We know from various accounts as well as Hopkins’ poem “The Wreck of the Deutschland” that Sister Henrica remained faithful to the end. She was heard calling “O Christ, Christ come quickly!” Praying, our Sisters faced death together. They not only listened to Jesus’ words, they acted on them through their surrender to the waters and to the call of their God.
But that was not the last that was heard of our Sisters. Although initially their identities were unknown, it was clear they were Franciscans. Their funeral was presided over by Cardinal Manning at St. Francis Church in Stratford, England. The church and vestibule were filled to overflowing. Thousands of people lined the way from Stratford to St. Patrick Cemetery in neighboring Leytonstone. And Gerard Manley Hopkins was so moved by the entire experience that he wrote the poem which has memorialized this tragedy, spreading the word of our Sisters throughout the world!
The entire experience of finding the Sisters’ bodies and a Cardinal arranging for their funeral is already a resurrection, a transformation. Women who never set foot in England are considered heroes and laid to rest with great ceremony. Their lives are transformed by their death. They become “bigger” in death that they were in life. Their goodness, virtue, and love are now available to all in ways no one could have imagined.
Some of us have been blessed to visit the places where our Sisters were laid to rest. I was there in 2003 with Sisters Diane Przyborowski, Mary Ellen McAleese, Beatrice Hernandez, Alice Drewek and Gabriele ühlein after our General Chapter in Rome. We visited the cemetery first. A caretaker met us and, when I said we were Franciscans, he immediately said “you’re here to visit the Sisters who drowned.” He took us to their grave. It was hard to grasp that we were actually standing at the grave of our Sisters.
We read the weathered engraving:
“Pray for the repose of the souls of:
Franciscan Sisters from Germany, who lost their lives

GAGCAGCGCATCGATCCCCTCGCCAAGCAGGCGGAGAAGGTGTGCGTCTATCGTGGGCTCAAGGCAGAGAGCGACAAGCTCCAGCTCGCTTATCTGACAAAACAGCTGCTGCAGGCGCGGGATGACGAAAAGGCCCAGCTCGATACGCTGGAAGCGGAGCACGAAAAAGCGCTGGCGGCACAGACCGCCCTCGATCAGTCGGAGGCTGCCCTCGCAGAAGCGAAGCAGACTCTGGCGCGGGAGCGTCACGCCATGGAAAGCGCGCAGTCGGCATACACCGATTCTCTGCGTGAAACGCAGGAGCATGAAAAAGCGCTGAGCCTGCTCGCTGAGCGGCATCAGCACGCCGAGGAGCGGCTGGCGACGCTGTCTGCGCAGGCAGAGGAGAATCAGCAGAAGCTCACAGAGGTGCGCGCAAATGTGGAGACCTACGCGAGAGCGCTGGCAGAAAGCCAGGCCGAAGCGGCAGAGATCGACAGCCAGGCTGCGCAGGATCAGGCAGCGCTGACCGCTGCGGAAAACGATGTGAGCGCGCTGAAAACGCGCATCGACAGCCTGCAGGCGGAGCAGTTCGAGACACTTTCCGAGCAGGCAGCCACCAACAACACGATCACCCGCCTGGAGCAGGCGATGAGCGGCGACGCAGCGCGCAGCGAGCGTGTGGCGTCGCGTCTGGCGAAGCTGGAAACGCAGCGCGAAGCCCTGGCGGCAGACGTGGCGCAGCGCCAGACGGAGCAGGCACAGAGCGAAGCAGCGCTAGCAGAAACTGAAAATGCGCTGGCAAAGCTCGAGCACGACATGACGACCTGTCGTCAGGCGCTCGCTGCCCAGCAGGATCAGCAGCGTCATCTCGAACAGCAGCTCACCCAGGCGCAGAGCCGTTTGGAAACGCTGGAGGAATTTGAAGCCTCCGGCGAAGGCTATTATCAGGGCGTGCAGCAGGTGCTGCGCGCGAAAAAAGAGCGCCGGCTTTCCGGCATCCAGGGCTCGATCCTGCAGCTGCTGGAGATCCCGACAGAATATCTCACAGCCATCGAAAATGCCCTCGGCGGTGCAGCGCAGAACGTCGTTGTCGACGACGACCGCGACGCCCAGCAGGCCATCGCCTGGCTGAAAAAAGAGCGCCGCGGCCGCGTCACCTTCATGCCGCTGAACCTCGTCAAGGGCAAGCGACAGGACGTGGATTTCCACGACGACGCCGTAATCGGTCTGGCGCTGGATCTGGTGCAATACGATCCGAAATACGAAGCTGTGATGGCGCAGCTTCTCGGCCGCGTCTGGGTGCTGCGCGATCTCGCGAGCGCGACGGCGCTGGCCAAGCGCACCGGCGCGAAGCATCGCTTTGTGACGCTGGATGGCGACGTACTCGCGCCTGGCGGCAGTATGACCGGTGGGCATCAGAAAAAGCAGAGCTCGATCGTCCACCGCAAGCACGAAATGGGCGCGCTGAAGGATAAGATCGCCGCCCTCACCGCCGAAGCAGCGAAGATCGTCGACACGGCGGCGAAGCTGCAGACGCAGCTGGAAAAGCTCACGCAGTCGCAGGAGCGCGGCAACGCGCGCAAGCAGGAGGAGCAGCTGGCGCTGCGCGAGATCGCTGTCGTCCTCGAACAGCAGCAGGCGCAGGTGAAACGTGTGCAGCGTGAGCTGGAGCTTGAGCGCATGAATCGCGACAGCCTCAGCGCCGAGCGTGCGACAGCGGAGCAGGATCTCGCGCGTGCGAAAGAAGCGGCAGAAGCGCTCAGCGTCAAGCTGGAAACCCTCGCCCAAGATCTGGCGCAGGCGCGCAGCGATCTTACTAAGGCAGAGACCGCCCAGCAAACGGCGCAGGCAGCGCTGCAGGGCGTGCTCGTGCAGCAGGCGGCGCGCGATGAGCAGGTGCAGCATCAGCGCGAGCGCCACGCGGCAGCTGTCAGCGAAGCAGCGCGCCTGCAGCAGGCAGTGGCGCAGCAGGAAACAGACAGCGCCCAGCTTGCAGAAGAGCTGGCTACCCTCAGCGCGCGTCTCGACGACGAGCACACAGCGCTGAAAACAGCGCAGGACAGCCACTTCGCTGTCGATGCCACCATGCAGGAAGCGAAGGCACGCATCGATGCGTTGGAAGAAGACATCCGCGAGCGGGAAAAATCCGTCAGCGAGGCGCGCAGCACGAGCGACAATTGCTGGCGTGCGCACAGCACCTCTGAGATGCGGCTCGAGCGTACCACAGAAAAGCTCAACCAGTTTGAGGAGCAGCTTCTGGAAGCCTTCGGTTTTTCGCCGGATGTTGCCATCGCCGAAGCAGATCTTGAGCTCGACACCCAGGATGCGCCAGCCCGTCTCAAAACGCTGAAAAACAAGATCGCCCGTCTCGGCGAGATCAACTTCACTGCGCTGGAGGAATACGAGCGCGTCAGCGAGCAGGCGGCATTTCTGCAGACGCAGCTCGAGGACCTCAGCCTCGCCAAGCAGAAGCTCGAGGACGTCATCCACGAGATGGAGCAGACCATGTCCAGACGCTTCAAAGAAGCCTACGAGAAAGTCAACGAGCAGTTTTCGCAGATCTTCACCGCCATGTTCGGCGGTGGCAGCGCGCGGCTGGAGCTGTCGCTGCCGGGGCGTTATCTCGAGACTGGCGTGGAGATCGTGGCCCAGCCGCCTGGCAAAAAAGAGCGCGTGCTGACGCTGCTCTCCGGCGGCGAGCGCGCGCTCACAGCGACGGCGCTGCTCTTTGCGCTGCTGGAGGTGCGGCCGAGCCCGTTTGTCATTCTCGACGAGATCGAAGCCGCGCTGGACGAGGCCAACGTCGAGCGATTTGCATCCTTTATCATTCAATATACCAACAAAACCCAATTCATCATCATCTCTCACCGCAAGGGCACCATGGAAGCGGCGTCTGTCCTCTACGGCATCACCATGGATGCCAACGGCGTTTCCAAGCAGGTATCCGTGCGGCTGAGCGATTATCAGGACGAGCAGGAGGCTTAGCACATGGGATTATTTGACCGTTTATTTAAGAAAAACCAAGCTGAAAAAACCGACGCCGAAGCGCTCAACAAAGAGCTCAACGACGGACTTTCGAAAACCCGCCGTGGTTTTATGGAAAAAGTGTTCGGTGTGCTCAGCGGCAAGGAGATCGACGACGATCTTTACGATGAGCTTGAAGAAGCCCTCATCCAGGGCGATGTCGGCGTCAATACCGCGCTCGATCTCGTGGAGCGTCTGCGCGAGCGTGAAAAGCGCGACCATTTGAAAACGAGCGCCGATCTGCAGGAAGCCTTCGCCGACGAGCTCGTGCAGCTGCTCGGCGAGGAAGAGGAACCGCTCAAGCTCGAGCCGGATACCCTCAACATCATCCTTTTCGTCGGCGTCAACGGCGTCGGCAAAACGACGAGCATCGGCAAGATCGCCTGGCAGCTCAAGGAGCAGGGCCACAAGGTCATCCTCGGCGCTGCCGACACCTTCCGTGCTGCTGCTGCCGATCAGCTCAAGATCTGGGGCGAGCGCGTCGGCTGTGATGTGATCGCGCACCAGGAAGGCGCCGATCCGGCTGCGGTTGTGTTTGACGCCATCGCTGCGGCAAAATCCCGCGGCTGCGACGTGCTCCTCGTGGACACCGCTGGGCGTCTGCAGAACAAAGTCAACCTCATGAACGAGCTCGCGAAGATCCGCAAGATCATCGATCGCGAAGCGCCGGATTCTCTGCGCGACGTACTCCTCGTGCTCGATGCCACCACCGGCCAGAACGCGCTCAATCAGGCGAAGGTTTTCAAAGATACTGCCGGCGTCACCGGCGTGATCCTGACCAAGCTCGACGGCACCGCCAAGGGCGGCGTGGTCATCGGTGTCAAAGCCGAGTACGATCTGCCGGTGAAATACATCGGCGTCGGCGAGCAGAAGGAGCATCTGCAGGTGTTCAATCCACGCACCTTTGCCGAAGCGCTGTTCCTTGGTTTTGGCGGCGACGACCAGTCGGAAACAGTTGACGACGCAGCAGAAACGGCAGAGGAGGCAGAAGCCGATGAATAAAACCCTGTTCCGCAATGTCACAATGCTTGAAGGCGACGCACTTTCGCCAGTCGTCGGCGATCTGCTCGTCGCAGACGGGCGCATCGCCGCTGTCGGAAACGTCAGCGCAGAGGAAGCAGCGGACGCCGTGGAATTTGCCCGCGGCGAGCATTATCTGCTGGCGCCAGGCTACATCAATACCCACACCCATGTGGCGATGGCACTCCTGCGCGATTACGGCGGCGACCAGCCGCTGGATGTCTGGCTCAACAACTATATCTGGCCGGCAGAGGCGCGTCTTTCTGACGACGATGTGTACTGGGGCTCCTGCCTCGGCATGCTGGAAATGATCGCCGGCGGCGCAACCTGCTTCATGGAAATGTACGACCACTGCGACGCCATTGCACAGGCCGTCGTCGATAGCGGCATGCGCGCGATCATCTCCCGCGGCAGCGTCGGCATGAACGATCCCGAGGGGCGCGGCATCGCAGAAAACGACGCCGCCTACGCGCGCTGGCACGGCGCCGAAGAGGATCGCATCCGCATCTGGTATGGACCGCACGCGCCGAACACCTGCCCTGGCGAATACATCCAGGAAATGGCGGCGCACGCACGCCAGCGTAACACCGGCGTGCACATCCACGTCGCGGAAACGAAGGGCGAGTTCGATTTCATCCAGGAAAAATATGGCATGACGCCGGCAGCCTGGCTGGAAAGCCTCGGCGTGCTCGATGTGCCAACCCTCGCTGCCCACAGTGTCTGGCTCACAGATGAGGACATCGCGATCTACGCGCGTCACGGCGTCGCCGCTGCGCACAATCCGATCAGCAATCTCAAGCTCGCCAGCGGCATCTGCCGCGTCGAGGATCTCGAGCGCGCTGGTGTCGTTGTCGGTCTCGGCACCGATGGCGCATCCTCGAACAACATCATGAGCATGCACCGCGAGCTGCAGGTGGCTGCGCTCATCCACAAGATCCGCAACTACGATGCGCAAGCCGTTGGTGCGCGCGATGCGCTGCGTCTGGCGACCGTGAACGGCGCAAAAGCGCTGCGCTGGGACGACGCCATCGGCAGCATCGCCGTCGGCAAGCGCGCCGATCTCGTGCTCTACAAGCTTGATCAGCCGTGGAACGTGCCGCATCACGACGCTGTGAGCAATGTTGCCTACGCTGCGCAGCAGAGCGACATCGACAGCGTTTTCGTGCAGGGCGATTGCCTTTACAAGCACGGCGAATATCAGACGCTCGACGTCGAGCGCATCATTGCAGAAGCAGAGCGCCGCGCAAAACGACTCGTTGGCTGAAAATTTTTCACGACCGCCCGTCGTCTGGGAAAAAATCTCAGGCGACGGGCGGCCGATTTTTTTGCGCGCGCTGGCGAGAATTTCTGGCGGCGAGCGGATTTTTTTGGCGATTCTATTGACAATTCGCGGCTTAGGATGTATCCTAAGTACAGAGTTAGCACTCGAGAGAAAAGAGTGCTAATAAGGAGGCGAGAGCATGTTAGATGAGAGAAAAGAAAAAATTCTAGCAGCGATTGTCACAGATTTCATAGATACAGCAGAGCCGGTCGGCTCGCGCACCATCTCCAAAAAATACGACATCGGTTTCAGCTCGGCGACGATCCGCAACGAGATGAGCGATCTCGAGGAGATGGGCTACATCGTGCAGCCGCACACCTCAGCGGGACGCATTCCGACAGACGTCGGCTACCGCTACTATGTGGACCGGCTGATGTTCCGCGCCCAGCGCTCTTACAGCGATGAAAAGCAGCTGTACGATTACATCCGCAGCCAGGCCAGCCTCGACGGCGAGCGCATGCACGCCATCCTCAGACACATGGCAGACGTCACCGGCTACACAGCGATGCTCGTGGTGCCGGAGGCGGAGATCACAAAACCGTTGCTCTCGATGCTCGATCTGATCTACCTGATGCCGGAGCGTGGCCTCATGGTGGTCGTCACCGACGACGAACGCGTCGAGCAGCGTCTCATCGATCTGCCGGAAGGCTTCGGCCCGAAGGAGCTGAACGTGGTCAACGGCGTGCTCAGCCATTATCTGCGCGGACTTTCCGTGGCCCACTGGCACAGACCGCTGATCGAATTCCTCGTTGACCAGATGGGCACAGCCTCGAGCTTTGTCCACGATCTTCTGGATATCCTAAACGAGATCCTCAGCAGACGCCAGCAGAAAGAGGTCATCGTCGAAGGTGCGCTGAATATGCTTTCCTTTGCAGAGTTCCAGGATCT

Near Harwich in the shipwreck of the Deutschland.
December 6, 1875.
Four were buried here December 13.”
We were overcome with awe. Silence …and tears were our initial response. We prayed together, took some photos, walked around, quietly talked with each other, trying to take in the immensity of their sacrifice. I felt humbled to be there and grateful for all they had given. When we went into the office at the cemetery, they showed us the burial records. I again felt humbled as I touched the record of their burial and was so sad when I saw that next to each entry was the word “unknown” because at the time of burial, they had not yet been identified.
We also went to the church and, as it happened, were met by a Franciscan Friar who has met many of our Sisters through the years. He took us to the hall where our Sisters were laid out – and again we were filled with a deep sense of awe, feeling that we truly were on Holy Ground. When we went upstairs to the church, the fragrance of incense met us, for there had been a funeral that morning. Fr. Francis offered a spontaneous prayer asking that the spirit of our Sisters who had been buried from there would live on and continue to bear much fruit. We, in turn, blessed him by singing the blessing of Francis. We lit some candles and gathered around the altar to remember our Sisters.
Our final stop was at the harbor in Harwich where our Sisters’ bodies were brought ashore. As we looked out in the direction of the Kentish Knock, we were all aware of S. Henrica whose body was never found. We pondered and prayed and gave thanks.
(Shortly after our return to Wheaton, Mary Ellen wrote an article for News Chips sharing our pilgrimage that day in greater detail. Anyone who is interested can read a fuller account of that blessed day in News Chips.)
As I was preparing this reflection, I continued being struck by the words of today’s gospel. These were wise women who built their house on rock – our Sisters Henrica, Barbara, Norberta, Aurea and Brigitta as well as Mother Clara. Their faith did not collapse in rains, floods, snow or waves. Neither did it collapse in loss and grief and unbearable heartache. In many ways, our Province was born out of the deaths of our Sisters and the related suffering in Germany, England as well as the States. Our Province has come to flourish because of the early sacrifice of their lives. The paschal mystery is deeply embedded in us as a Province and Congregation as well as our souls.
The spirit of our five Sisters, as well as Mother Clara, lives on in us. It is as if the memory of their lives and their deaths have been “splattered like sparkles” over all of us. May we, with open hearts, willingly catch the sparkles and let them light our way! Their spirit lives on! Thanks be to God.